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New York Legalizes Medical Marijuana

A sunset skyline of NYC shows a pot leaf on the Empire State Building as New York looks to legalize medical marijuana.

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New York Legalizes Medical Marijuana

Thanks to the Compassionate Care Act that went into effect on July 5, New York has just joined the list of states that have legalized the use of medical marijuana.

Gov. Cuomo officially signed the bill into law over the Fourth of July weekend, making New York the 23rd state in the country that will provide cannabis to qualified patients. The state has only approved use for 10 conditions including cancer, multiple sclerosis, epilepsy and certain spinal cord injuries. The health commissioner may also add additional ailments to the approved list of conditions including post-traumatic stress disorder, muscular dystrophy and rheumatoid arthritis.

Under this limited medical marijuana bill, patients will not be able to smoke marijuana or consume it in public places although they will have access to edibles, vaporized cannabis, tinctures and oils.

“This legislation strikes the right balance,” said Governor Cuomo via release. “Medical marijuana has the capacity to do a lot of good for a lot of people who are in pain and suffering and are in desperate need of a treatment that will provide some relief… I believe this bill is the right balance.”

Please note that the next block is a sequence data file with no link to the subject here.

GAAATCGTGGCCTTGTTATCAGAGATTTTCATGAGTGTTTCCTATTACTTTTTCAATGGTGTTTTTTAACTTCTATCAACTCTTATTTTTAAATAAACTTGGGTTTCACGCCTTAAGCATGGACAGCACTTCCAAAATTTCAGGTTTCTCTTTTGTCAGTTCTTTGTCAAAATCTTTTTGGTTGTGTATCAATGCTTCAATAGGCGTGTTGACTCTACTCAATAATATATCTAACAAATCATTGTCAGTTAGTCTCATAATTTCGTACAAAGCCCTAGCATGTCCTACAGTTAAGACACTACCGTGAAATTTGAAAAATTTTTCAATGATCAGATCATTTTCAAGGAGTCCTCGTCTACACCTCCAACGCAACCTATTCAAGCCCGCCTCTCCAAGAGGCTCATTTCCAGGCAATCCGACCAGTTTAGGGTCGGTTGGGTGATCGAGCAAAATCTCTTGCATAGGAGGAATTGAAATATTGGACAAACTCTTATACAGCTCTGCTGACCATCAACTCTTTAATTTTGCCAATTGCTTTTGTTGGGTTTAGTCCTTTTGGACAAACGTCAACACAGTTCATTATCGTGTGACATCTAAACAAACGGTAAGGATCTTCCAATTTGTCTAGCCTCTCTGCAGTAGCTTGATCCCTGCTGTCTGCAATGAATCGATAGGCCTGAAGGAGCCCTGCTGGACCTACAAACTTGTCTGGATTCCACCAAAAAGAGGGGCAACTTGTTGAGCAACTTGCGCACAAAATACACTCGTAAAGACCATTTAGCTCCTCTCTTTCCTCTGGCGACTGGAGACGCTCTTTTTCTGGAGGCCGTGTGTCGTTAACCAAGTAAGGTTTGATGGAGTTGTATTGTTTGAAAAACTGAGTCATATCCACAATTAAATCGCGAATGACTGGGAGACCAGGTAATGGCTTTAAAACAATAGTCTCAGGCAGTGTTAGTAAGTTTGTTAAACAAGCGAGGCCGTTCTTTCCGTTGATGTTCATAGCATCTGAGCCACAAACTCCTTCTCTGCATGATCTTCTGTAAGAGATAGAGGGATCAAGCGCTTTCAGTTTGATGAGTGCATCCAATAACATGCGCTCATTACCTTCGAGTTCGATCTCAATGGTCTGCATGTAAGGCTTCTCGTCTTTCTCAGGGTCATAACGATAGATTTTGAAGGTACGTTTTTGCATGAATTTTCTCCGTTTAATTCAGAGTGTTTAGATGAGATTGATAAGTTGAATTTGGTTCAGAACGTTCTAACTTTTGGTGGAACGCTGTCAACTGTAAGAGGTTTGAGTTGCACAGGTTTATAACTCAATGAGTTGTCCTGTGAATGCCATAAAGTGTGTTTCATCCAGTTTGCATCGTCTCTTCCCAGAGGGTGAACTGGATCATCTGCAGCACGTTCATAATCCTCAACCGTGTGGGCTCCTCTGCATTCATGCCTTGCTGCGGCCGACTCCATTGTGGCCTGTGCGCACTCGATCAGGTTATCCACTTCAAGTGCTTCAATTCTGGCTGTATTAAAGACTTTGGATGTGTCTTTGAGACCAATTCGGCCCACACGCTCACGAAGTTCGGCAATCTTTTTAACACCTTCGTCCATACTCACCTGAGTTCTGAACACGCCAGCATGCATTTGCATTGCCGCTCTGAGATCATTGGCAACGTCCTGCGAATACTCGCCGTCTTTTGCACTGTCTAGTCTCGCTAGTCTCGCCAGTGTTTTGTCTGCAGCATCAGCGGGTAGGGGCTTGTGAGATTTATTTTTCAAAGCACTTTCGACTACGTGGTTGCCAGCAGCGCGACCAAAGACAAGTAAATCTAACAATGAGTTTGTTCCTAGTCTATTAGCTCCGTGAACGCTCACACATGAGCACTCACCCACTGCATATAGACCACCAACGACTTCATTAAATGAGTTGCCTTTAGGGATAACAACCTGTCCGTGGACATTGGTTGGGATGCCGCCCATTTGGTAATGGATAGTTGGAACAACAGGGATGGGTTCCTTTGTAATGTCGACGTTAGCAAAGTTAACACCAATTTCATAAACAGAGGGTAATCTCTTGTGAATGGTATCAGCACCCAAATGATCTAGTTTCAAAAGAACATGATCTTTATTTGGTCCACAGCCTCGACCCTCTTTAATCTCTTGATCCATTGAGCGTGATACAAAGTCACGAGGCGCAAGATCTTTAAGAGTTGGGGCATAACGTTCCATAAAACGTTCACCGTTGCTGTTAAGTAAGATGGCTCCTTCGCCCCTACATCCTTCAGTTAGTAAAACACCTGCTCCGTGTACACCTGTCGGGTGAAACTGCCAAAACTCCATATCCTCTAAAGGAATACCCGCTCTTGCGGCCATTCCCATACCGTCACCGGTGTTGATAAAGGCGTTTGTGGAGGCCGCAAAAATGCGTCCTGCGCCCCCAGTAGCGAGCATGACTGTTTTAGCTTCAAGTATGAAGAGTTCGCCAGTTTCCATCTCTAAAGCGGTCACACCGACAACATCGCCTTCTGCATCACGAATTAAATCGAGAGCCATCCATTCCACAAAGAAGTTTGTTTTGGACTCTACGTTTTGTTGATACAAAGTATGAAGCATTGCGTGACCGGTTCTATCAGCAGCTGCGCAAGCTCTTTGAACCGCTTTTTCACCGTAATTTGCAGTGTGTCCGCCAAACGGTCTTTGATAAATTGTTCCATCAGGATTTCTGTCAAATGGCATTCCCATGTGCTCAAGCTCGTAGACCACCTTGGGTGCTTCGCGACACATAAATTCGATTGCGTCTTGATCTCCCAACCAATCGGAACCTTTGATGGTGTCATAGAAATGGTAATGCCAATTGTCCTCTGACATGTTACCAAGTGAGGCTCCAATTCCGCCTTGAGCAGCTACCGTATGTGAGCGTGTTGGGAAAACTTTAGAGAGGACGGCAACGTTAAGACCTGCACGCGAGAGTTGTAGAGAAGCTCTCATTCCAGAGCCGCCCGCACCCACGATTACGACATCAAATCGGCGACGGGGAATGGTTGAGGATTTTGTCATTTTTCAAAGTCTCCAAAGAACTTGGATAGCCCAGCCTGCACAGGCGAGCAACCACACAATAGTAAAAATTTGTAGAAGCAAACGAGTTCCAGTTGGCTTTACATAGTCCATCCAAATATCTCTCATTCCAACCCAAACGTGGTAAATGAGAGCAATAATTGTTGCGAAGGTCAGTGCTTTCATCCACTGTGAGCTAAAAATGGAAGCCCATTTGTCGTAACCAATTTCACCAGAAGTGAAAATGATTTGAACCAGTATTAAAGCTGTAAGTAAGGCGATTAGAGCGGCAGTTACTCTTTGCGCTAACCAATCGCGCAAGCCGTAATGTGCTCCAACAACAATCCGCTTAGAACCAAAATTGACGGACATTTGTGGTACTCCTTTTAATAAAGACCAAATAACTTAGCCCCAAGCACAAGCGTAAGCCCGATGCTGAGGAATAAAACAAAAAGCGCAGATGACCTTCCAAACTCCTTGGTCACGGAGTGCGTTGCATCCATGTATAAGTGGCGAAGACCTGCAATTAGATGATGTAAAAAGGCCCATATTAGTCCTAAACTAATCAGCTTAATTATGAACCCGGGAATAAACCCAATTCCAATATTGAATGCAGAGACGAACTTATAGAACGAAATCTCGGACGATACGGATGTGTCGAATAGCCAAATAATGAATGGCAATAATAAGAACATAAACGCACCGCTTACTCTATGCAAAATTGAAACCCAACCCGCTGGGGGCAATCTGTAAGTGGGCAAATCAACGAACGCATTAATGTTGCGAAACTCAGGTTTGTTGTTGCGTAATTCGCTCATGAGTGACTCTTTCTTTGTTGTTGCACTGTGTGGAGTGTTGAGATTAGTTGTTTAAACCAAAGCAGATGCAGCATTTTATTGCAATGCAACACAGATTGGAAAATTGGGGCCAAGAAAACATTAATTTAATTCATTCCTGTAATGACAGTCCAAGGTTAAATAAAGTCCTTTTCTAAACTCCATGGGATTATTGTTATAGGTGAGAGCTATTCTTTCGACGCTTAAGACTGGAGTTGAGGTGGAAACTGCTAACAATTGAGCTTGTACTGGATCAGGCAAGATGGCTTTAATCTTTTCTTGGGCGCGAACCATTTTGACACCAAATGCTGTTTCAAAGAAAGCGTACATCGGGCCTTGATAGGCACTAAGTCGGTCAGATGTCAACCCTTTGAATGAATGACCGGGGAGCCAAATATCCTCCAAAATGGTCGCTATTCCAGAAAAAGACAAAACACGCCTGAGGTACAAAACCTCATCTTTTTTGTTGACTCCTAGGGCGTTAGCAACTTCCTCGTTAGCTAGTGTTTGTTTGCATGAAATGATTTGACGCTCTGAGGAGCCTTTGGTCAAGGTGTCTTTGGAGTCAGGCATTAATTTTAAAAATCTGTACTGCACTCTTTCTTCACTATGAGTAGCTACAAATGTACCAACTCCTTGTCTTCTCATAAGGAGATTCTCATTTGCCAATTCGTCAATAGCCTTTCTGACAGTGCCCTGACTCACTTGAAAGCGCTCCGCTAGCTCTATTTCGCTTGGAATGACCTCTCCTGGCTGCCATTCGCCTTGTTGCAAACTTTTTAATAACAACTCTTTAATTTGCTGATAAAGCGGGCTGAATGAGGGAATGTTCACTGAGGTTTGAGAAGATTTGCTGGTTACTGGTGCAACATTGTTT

Many advocates for cannabis legalization, including the Marijuana Policy Project, find that the bill has many shortcomings because it “leaves out several serious conditions, will not allow patients to smoke cannabis and allows very few producers and dispensaries.”

The new law will allow no more than five manufacturers to operate up to four dispensaries, meaning there will only be up to 20 dispensaries available to patients.

Much like New York, Minnesota patients will not be allowed to smoke cannabis or have access to it in leaf form and only eight dispensaries and two manufacturing facilities will be open throughout the entire state making it difficult for patients to have access to their medicine.

Although these are notable baby steps in the direction of overall legalization of medical and even recreational marijuana, preventing patients from smoking cannabis excludes them from the most effective way to consume pot.

What do you think? Should medical marijuana patients be allowed to smoke cannabis? Tell us in the comments below.

1 Comment

1 Comment

  1. Michael romanofski

    December 20, 2014 at 10:41 am

    I think it’s good because like a person like me can get off all the pain meds that make my body worse.

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